As the label took shape, I asked Jim if he would sign it, which, although he’d never signed a label for us before, seemed particularly fitting for this unique work of art, which would grace everything from bottle to case.

Jim has always believed that a label is like a little poster. And I’m a firm believer that if a poster design isn’t convincing in one color it probably won’t work much better in full color. So during the design process we kept the label, except for the leaf, in black and white until the artwork and layout, following a helpful leaf suggestion (note how the stem “breaks” the oval border) from a member of our team, was nearly complete. We could then rest assured that the label would look good in one color on a case and in many colors on a bottle.

Next, Jim and I picked a brown and a red. For a label background color, it seemed logical to use a light cream color to contrast with the colors of the leaf, the BIGLEAF MAPLE brown, and the AUTUMN RED red. Somehow, though, the label needed more texture. I wanted it to look almost as if Jim had drawn it directly onto the stump of a bigleaf maple tree.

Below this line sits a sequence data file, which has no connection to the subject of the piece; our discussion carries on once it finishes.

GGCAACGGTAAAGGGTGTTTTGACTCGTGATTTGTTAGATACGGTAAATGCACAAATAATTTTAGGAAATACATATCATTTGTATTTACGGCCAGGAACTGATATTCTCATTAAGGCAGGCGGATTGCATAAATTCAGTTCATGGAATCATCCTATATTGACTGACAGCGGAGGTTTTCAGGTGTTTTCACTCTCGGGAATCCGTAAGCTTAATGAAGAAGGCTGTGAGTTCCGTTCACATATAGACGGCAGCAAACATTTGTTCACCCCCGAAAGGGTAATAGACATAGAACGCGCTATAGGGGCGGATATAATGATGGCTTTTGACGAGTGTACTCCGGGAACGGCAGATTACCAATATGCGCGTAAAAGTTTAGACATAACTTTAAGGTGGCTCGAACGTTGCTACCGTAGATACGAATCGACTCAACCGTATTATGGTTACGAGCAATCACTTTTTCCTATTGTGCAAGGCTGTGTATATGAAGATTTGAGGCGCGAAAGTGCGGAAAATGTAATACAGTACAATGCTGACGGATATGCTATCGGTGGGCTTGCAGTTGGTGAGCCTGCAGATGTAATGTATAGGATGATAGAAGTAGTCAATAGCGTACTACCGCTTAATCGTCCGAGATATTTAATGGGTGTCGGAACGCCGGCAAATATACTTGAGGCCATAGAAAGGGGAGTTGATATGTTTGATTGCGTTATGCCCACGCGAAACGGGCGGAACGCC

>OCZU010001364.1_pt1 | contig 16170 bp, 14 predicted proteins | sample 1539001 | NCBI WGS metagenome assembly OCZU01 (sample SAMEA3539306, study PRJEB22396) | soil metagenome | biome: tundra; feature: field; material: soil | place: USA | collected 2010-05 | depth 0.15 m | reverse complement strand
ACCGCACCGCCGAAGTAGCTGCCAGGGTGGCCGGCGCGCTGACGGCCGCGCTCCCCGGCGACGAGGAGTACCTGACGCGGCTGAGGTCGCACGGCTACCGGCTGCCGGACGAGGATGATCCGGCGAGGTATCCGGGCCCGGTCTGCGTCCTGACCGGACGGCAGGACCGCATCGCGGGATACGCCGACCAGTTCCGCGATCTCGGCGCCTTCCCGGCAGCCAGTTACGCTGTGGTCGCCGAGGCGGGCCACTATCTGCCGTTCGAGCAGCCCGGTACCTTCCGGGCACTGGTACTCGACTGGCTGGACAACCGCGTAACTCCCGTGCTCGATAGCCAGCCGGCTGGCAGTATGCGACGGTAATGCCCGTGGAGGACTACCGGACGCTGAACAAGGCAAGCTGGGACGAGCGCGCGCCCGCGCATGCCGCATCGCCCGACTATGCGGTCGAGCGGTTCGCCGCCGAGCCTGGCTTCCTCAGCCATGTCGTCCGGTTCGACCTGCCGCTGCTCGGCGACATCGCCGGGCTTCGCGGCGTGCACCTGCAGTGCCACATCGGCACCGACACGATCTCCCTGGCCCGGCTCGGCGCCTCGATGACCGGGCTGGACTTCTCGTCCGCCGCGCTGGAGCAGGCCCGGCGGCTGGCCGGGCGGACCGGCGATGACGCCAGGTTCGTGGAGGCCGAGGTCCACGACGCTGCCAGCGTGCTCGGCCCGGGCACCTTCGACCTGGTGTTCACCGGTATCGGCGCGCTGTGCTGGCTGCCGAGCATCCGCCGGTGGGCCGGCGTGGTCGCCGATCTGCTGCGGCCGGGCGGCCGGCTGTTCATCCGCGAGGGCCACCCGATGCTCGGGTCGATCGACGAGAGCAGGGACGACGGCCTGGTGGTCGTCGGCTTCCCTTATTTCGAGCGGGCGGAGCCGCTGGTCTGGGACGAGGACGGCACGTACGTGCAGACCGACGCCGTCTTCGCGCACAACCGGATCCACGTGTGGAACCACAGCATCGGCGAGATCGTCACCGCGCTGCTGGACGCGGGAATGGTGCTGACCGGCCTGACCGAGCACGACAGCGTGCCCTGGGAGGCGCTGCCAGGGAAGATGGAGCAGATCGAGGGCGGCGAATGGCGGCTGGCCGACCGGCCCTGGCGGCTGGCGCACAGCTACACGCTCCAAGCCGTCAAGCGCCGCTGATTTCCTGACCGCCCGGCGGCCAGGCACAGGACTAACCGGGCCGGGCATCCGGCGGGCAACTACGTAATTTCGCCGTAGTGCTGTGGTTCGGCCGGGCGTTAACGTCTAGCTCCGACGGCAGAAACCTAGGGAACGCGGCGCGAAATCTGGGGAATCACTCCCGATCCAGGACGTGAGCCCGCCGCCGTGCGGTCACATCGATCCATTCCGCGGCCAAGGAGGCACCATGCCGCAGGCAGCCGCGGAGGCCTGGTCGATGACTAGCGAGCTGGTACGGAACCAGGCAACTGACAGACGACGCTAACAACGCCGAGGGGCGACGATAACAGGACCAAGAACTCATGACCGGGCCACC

I contacted a guitar maker, who sent me two pieces of bigleaf maple for the backside of a guitar. The texture worked great but was still too “clean” and flat looking.

Ultimately, it was an actual piece of bigleaf maple burl, which I got from a woodworking shop, that provided the unusually organic background for our label and for our 6-pack.

Many thanks to our magnificent photographer Kirk and our equally magnificent graphic designer Elaine, who helped me transform this burl and Jim’s original art into packaging reality.

At long last, with anticipation building for our first BigLeaf bottling, it was off to the label printer, who prints the labels many “up” on a 40”wide press sheet. After die cutting, packaging, and delivery to the brewery, the labels were as ready as we were for a cold bottle of beer!

Special thanks and kudos to Jim Stitt for his incomparable artistry, vast experience, and keen insight. But finally, especially since reading blogs about beer makes us all so darn thirsty, thanks to Mark Carpenter and the Anchor brewers for our deliciously new fall seasonal, BigLeaf Maple Autumn Red. Cheers to a great team!


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Readers Comments (1)

Hello,

I would love to save one or two of your beautiful labels as this is one my favorite fall seasonals.

Gorgeous design and delicious beer. Thanks, Anchor!

by Casey | Oct 17 | Reply